CHANCELLOR George Osborne says Britain should be in favour of new forms of energy like fracking which could cut bills and carbon emissions and create jobs.

Mr Osborne, MP for Tatton, was responding to a request by the Guardian for a comment on the awarding of shale gas licences to chemicals company INEOS.

INEOS Upstream is to operate a licence to allow it to explore for oil or gas possibly trapped in commercially viable quantities below ground.

INEOS Upstream is part of INEOS, and INEOS Shale is the company’s shale gas operating business.

The company has been awarded ‘acreage’ in three main areas, Yorkshire, the East Midlands and Cheshire, the latter including Knutsford, Northwich and Winsford.

INEOS won 21 new shale gas licences in the final part of the Government’s 14th licensing round, and has committed itself to full consultation with local communities.

In addition it says it will share six per cent of revenues with homeowners, landowners and communities near its shale gas wells, four per cent to homeowners and landowners directly above wells and two per cent to wider communities.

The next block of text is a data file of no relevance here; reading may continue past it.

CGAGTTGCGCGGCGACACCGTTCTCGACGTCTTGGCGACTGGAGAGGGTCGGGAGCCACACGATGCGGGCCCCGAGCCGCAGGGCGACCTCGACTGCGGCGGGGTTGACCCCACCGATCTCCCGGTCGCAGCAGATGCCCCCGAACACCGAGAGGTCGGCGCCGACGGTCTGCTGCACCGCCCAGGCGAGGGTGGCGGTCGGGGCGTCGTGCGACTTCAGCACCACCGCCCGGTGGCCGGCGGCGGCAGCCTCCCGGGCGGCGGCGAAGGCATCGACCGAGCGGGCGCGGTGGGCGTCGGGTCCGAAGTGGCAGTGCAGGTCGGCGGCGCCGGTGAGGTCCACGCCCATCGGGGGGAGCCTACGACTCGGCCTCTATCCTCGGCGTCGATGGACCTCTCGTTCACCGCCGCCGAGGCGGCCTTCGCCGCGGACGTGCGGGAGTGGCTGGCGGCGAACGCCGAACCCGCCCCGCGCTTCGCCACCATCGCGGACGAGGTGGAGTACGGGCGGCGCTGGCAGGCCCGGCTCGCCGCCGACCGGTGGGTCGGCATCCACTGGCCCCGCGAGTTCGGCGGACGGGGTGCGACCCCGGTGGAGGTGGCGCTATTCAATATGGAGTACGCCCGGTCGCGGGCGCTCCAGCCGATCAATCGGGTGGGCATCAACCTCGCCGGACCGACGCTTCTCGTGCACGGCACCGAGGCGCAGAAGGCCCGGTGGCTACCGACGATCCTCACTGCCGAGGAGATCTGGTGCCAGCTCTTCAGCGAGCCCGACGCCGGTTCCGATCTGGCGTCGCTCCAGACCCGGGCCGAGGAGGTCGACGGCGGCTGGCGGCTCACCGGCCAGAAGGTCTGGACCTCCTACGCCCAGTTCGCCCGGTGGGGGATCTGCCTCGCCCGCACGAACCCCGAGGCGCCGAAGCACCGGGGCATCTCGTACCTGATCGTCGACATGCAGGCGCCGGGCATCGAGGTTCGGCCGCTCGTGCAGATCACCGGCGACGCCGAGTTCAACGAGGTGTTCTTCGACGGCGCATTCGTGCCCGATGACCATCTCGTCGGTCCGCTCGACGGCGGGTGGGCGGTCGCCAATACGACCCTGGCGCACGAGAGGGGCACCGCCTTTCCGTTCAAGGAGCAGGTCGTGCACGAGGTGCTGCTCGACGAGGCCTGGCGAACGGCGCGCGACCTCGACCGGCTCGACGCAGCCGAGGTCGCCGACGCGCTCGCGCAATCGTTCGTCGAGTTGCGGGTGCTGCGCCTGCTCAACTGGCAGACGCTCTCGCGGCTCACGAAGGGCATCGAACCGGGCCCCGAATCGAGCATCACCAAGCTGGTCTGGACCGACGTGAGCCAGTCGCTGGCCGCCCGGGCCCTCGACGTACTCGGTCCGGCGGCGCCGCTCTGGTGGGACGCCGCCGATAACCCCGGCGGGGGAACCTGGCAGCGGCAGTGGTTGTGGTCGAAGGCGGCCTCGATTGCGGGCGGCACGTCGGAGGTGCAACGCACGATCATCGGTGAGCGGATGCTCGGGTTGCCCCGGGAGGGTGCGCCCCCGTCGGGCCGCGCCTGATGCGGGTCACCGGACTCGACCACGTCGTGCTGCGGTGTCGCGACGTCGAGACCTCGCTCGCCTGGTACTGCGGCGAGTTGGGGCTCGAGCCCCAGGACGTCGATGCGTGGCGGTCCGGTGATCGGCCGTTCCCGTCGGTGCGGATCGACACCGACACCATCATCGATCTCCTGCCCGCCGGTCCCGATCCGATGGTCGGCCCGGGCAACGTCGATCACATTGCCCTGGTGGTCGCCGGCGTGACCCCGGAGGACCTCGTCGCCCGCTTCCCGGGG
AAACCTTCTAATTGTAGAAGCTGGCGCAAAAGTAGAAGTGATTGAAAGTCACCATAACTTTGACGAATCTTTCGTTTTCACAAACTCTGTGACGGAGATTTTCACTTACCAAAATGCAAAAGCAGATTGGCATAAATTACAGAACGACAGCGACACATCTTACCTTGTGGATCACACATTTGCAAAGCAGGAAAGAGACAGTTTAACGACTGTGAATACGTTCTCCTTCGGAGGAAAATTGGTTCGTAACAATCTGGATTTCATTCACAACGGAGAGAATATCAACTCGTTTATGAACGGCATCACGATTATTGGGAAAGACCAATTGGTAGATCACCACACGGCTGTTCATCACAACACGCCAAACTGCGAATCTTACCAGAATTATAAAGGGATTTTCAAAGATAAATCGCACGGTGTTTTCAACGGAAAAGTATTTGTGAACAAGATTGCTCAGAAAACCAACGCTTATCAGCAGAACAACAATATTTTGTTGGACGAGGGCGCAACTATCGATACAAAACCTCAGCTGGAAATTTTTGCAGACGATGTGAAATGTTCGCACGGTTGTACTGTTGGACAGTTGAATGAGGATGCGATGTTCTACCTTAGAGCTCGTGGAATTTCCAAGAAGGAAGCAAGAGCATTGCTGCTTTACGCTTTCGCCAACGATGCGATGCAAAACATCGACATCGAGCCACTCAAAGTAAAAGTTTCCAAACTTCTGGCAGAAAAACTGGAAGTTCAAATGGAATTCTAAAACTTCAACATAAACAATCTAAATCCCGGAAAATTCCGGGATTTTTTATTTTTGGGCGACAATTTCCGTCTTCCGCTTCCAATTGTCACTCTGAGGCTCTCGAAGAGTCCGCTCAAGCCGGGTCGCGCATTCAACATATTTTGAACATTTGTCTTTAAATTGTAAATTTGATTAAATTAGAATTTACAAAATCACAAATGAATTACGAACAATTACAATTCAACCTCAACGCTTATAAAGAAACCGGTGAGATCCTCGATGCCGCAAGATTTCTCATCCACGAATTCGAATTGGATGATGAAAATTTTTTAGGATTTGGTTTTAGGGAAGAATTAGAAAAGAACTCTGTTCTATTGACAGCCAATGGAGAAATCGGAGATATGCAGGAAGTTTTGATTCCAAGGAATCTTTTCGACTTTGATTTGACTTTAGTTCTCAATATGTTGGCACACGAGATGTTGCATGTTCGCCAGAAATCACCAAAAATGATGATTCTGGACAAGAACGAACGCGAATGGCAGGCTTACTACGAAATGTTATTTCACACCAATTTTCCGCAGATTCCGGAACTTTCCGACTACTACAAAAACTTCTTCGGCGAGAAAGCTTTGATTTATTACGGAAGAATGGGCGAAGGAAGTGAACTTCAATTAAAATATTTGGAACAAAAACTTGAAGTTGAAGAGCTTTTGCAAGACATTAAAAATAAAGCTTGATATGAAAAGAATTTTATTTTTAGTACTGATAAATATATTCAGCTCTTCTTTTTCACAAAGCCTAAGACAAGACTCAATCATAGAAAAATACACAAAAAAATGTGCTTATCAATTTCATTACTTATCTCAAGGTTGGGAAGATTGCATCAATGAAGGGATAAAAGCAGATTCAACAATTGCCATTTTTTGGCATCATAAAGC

Mr Osborne said: “Like lots of other countries, we in Britain should be in favour of new forms of energy like fracking that can lead to lower family bills, more jobs and lower carbon emissions for our environment.

“With our new wealth fund, I’ve also made sure the money raised in profits is spent to benefit our local communities, something that didn’t happen in the past.

“Before any fracking work can begin here in Cheshire there will need to be full checks to make sure it is safe and safeguards the environment.”

INEOS Shale CEO Gary Haywood said in a letter to Wincham Parish Council: “Our interest is focused on discovering whether gas can be produced from the shale layer of rock three to five kilometres below the surface.

“Any drilling or fracking operations to establish this would be subject to the normal planning process through the local planning authority, including extensive consultation with the community.”

He said in some areas the company would need to use ‘seismic data acquisition’, scanning of the subsurface, to understand the rock layers beneath the ground.

“We are also likely to submit a number of planning applications during 2016 with a view to drilling up to four vertical wells across both the Cheshire and East Midland basins in 2017, with the option to extend the wells horizontally and perform a fracking operation if the initial results are encouraging,” he said.

“Although seismic data acquisition does not require planning permission we feel it is important to inform communities about all our activities, and intend holding community exhibitions ahead of any seismic acquisition programme.”